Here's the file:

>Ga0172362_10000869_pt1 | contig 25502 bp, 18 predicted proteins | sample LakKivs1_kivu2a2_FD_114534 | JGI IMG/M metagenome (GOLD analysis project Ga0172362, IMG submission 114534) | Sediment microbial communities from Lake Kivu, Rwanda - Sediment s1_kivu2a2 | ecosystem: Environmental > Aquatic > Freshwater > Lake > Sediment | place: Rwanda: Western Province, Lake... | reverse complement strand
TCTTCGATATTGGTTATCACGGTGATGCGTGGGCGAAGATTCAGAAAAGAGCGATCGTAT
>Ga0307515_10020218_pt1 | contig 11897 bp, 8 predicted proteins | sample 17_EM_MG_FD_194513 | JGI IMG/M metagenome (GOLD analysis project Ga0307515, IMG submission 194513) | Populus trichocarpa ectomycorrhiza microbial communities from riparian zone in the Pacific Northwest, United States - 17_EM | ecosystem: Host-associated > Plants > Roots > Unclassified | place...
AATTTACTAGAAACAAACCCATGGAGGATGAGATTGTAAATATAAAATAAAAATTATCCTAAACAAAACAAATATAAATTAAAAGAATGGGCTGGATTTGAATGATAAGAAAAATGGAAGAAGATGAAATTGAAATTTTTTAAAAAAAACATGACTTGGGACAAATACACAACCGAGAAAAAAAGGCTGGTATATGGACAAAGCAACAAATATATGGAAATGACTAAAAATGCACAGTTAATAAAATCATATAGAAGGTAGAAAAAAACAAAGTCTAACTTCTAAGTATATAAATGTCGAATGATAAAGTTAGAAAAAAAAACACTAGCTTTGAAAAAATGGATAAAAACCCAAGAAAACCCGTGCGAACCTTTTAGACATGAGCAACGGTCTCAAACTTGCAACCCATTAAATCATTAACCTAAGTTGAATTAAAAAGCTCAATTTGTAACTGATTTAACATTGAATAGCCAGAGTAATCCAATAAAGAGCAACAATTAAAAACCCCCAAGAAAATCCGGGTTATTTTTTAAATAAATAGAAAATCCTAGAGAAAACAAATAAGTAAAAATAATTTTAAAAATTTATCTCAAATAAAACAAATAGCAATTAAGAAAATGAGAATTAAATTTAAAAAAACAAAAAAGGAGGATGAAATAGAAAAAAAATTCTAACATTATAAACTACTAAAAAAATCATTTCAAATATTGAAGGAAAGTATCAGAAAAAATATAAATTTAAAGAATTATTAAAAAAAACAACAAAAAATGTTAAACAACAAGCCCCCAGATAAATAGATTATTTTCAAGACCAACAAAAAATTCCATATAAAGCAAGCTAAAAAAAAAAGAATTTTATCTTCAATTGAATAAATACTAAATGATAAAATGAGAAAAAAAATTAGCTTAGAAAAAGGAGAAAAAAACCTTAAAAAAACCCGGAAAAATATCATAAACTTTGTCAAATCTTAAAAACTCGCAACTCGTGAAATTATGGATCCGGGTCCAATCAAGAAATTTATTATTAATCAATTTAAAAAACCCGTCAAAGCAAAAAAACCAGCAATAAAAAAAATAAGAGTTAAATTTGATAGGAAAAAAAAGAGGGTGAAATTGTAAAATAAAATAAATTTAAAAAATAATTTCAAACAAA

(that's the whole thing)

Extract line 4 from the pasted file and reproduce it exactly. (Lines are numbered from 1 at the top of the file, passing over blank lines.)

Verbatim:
AATTTACTAGAAACAAACCCATGGAGGATGAGATTGTAAATATAAAATAAAAATTATCCTAAACAAAACAAATATAAATTAAAAGAATGGGCTGGATTTGAATGATAAGAAAAATGGAAGAAGATGAAATTGAAATTTTTTAAAAAAAACATGACTTGGGACAAATACACAACCGAGAAAAAAAGGCTGGTATATGGACAAAGCAACAAATATATGGAAATGACTAAAAATGCACAGTTAATAAAATCATATAGAAGGTAGAAAAAAACAAAGTCTAACTTCTAAGTATATAAATGTCGAATGATAAAGTTAGAAAAAAAAACACTAGCTTTGAAAAAATGGATAAAAACCCAAGAAAACCCGTGCGAACCTTTTAGACATGAGCAACGGTCTCAAACTTGCAACCCATTAAATCATTAACCTAAGTTGAATTAAAAAGCTCAATTTGTAACTGATTTAACATTGAATAGCCAGAGTAATCCAATAAAGAGCAACAATTAAAAACCCCCAAGAAAATCCGGGTTATTTTTTAAATAAATAGAAAATCCTAGAGAAAACAAATAAGTAAAAATAATTTTAAAAATTTATCTCAAATAAAACAAATAGCAATTAAGAAAATGAGAATTAAATTTAAAAAAACAAAAAAGGAGGATGAAATAGAAAAAAAATTCTAACATTATAAACTACTAAAAAAATCATTTCAAATATTGAAGGAAAGTATCAGAAAAAATATAAATTTAAAGAATTATTAAAAAAAACAACAAAAAATGTTAAACAACAAGCCCCCAGATAAATAGATTATTTTCAAGACCAACAAAAAATTCCATATAAAGCAAGCTAAAAAAAAAAGAATTTTATCTTCAATTGAATAAATACTAAATGATAAAATGAGAAAAAAAATTAGCTTAGAAAAAGGAGAAAAAAACCTTAAAAAAACCCGGAAAAATATCATAAACTTTGTCAAATCTTAAAAACTCGCAACTCGTGAAATTATGGATCCGGGTCCAATCAAGAAATTTATTATTAATCAATTTAAAAAACCCGTCAAAGCAAAAAAACCAGCAATAAAAAAAATAAGAGTTAAATTTGATAGGAAAAAAAAGAGGGTGAAATTGTAAAATAAAATAAATTTAAAAAATAATTTCAAACAAA